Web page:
Tribe offering $25,000 reward in ballot tampering case

by Feb 27, 2018NEWS ka-no-he-da





An audit of the Eastern Band of Cherokee Indians’ 2017 General Election and recounts alleges ballot tampering and voter fraud, and now tribal leaders want to know who was responsible.  Tribal Council voted during its Budget Council session on Tuesday, Feb. 27 to offer a $25,000 reward for information leading to the arrest and conviction of the person or persons responsible for the tampering.  Those wishing to relay information can do so by calling (800) 455-9014 or visiting

Res. No. 133, submitted by Principal Chief Richard G. Sneed, was passed unanimously.  The resolution states in part, “…to restore trust in the election system, and to bring those responsible to justice, it is necessary for the Tribe to contract with an independent third-party investigator to dig deeper into the subject and attempt to identify who was responsible for the adulteration of the 2017 election.”

During discussion on the legislation on Tuesday, Chief Sneed commented that himself and Vice Chief Alan “B.” Ensley attended a community meeting in the Big Cove Community recently and the election tampering issue was a hot topic of discussion. “Community member Lori Taylor was adamant at that meeting, and we were all in agreement, that further investigation needed to be conducted because the audit report does not designate who they think may have done the tampering.”

He added, “It is imperative that we restore full faith in the election process of the Eastern Band of Cherokee Indians…I believe everybody seated around this horseshoe, everybody involved in tribal government, and every member of this community wants to know who was responsible.”

The initial report was conducted by Veriti Consulting LLC and states, “In summary, it is Veriti’s opinion there was ballot tampering between Election Day and the Recount due to significant internal control weaknesses in the election process and safeguarding of election documentation.  It is impossible to determine who the person or persons were that committed the alleged ballot tampering.  Further analysis and review of all internal controls related to the election process should be performed to further assess, and strengthen policies and procedures.”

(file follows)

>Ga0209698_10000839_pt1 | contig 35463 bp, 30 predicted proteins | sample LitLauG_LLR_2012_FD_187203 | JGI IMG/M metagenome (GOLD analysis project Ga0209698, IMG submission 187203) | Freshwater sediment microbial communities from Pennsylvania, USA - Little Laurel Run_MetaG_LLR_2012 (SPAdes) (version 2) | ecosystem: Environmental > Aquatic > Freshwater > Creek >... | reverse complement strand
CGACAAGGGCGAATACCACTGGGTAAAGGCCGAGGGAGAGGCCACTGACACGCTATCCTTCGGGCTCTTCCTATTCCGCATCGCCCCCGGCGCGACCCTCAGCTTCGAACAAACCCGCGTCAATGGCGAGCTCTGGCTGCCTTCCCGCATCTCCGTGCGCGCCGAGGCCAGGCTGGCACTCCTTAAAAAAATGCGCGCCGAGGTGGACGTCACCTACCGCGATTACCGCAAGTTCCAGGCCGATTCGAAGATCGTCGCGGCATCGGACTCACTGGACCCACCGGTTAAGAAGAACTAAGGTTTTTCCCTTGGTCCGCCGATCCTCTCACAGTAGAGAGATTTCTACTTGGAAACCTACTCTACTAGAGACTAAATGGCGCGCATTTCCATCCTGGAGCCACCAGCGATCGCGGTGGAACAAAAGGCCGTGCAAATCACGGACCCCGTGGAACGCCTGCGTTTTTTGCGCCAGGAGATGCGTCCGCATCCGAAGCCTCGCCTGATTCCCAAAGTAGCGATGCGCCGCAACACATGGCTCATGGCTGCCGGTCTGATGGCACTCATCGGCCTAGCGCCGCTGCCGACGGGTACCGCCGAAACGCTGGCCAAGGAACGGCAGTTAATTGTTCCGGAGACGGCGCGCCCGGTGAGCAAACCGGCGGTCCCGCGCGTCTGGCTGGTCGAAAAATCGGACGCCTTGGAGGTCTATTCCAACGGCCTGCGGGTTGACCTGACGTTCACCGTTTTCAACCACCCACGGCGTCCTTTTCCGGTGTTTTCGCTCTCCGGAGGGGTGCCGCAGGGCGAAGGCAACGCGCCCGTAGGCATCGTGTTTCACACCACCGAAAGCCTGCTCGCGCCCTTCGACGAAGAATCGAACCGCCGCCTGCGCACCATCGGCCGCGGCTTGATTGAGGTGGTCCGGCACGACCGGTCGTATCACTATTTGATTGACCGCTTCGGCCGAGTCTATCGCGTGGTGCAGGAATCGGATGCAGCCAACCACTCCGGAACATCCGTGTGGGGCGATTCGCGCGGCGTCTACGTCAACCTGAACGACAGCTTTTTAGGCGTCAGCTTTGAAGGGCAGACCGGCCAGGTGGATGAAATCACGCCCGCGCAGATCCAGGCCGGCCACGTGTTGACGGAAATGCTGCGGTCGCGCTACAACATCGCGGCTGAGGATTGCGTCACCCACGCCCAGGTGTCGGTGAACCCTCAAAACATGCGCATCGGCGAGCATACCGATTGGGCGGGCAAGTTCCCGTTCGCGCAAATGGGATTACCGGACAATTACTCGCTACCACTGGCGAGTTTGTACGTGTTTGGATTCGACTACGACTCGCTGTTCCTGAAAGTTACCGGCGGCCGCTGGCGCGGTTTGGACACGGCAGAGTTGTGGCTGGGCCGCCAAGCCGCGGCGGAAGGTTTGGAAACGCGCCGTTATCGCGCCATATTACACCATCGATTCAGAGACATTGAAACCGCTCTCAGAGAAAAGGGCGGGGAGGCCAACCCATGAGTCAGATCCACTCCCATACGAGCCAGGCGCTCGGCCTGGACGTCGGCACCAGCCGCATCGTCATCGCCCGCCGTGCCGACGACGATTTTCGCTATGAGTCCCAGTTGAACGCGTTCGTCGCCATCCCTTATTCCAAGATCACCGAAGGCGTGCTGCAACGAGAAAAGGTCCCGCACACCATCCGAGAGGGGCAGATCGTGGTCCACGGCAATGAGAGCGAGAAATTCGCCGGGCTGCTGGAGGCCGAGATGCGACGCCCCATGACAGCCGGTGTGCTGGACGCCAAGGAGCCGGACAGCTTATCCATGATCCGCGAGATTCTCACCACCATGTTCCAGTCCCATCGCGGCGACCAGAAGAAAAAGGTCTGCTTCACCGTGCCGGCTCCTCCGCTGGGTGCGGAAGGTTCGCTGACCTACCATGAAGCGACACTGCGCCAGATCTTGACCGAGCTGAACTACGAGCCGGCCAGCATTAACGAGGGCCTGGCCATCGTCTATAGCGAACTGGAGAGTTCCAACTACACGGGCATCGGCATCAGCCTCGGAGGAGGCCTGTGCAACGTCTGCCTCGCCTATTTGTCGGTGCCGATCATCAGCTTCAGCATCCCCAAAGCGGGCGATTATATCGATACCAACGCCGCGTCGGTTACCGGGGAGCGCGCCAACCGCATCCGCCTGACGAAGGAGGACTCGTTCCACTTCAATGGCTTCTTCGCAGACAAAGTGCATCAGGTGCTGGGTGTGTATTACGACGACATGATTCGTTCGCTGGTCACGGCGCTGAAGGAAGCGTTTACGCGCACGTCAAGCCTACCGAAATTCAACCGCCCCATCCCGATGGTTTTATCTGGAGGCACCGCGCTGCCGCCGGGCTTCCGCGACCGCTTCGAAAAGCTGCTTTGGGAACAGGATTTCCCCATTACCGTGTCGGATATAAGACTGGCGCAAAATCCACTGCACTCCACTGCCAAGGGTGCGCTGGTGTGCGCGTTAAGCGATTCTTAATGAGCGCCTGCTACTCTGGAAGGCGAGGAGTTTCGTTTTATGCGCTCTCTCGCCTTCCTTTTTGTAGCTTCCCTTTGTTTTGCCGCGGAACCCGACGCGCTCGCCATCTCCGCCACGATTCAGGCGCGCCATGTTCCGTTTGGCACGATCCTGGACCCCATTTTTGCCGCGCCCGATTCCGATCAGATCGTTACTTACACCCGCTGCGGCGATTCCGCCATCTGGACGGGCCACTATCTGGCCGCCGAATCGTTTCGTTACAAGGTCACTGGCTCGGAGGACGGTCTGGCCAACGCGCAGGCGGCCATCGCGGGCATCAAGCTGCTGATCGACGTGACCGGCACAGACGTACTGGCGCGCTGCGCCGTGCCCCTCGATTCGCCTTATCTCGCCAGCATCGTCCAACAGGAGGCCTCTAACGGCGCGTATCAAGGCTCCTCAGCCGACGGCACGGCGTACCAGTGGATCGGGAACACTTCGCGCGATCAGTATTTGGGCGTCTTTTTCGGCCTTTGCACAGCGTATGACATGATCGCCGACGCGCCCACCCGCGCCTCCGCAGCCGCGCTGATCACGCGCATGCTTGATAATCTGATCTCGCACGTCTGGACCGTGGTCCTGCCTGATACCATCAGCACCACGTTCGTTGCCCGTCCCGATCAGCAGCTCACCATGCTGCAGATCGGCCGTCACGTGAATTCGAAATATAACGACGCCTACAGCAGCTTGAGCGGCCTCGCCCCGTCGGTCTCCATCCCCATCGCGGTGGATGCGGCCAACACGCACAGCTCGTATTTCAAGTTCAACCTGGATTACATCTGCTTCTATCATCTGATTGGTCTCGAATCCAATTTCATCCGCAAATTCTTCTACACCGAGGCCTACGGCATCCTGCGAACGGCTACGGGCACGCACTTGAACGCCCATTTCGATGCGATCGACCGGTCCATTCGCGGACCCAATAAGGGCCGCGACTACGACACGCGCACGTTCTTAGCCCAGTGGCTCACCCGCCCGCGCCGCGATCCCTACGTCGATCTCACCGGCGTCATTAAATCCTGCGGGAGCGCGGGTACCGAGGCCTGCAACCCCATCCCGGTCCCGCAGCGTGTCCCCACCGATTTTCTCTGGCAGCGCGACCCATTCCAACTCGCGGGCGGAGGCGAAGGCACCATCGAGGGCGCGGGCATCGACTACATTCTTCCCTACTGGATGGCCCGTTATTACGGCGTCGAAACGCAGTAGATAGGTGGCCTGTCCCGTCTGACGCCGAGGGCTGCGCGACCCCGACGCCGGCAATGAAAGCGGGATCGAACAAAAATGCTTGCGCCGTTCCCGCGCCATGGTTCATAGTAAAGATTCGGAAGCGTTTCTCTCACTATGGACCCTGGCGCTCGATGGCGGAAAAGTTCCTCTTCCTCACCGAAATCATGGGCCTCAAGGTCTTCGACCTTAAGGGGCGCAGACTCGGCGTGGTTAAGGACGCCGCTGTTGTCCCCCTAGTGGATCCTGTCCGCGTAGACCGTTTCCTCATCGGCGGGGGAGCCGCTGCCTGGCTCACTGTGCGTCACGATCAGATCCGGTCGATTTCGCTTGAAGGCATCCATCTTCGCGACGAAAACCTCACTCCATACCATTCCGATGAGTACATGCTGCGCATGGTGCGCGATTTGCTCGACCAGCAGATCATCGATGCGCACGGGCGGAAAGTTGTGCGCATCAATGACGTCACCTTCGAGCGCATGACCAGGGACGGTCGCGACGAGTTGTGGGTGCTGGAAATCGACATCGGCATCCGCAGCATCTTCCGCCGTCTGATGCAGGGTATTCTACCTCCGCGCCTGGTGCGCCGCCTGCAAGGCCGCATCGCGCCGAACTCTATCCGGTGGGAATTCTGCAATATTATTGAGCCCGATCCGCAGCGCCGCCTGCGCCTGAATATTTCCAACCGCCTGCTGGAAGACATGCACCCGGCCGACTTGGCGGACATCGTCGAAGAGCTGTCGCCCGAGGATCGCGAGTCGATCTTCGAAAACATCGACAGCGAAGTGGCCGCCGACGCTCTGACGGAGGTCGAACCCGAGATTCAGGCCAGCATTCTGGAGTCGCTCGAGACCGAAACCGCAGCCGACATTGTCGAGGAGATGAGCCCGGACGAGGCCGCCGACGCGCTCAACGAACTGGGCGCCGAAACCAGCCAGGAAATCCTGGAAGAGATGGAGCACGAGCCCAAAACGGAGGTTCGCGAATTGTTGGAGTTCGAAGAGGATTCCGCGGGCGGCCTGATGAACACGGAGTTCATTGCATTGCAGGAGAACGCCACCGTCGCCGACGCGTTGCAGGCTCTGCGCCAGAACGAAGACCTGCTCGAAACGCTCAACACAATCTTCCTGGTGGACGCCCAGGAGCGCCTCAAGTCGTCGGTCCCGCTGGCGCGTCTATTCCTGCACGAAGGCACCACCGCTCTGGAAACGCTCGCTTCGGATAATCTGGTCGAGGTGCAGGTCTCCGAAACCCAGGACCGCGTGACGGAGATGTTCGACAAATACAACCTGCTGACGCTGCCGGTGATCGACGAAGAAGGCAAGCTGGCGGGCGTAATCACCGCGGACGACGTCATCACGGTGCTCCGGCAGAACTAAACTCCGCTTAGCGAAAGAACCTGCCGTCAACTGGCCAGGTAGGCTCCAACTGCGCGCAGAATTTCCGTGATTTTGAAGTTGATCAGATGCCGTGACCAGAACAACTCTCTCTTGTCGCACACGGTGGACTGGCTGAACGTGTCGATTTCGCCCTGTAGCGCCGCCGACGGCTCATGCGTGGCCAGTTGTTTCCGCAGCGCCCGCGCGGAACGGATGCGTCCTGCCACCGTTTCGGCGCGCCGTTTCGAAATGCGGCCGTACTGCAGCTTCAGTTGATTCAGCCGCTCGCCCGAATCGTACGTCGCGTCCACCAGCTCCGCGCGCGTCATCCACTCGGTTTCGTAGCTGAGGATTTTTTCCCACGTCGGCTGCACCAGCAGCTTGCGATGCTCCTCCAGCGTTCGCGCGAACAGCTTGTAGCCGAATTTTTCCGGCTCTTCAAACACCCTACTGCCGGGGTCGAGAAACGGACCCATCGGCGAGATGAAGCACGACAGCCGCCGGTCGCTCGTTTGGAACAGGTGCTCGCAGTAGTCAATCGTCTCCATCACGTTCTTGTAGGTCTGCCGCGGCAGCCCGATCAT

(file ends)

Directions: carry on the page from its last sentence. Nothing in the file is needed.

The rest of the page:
Birdtown Rep. Boyd Owle said on Tuesday, “I think we need to get to the bottom of it, and we need to put the faith back in our people where they can come out and vote and feel like they voted for the person that they wanted in and got in…I’m all for this.  It’s kind of sad that this came from Birdtown because there are some great people in Birdtown, very trustworthy, but there was some evidence and allegations of wrongdoing here.  I think we need to find out who it was.”

The Birdtown Community was a large focus of the investigation.  Boyd Owle (506 votes) was in first place following the General Election with a large lead over Albert Rose (431) and Ashley Sessions (419).  A recount was held for the community on Sept. 13, 2017, and the total number of ballots increased by 78.

“The change in ballot counts between Election Day and the Recount resulted in the third-place candidate, Sessions, moving into the second-place position,” the report states.  “After challenges by both Rose and Sessions, the Board of Elections called for the Run-off election on Oct. 10, 2017, between Rose and Sessions.  Rose won the Run-off election by a wide margin.”

During its investigation, Veriti related that their staff toured polling locations (Birdtown, Wolftown, Big Y), reviewed Board of Elections documents, assessed the security and safeguarding at both the Board of Elections and the BIA offices, reviewed ballots and ballot bins, and more.

In a section of the report entitled “Conclusion of Birdtown Ballots”, Veriti notes, “It appears the General Election in Birdtown, specifically the Early Ballots and Undervote Ballots, were altered between Election Day and the Recount.  The fact there was an increase of 86 additional votes per the Recount and a decrease in the Undervote ballots supports our conclusion that ballot tampering occurred.”

Of particular interest in the report are the storage bins containing the ballots. Veriti noted in the report, “Each type of bin was ‘sealed’ shut with a numbered zip tie.  However, even with the security seals in place, several bin types remained unsecured.  With minimal effort, we opened the sealed bins and slid our arm in and removed ballots.”

The report went on to note, “The unsecured, but sealed, storage bins would have permitted the possible manipulation of General Election ballots between the election night count on Sept. 7, 2017 and the Recount on Sept. 13, 2017.  Anyone with access to the BIA Vault could have added, removed, or altered ballots with relative ease.  Based upon election data previously described, we believe this may have been the means by which an unknown person or persons altered ballots.”

A time frame for the second investigation was not set per the resolution.  It was decided to put the matter out for bid through an RFP (Request for Proposals).  The resolution does state, “…the person or firm hired to perform this second-level investigation shall have training and experience in conducting investigations for the purpose of identifying violations of applicable law, for the purpose of identifying persons responsible for such violations, and for the purpose of obtaining and preserving evidence for criminal prosecutions and civil legal actions.”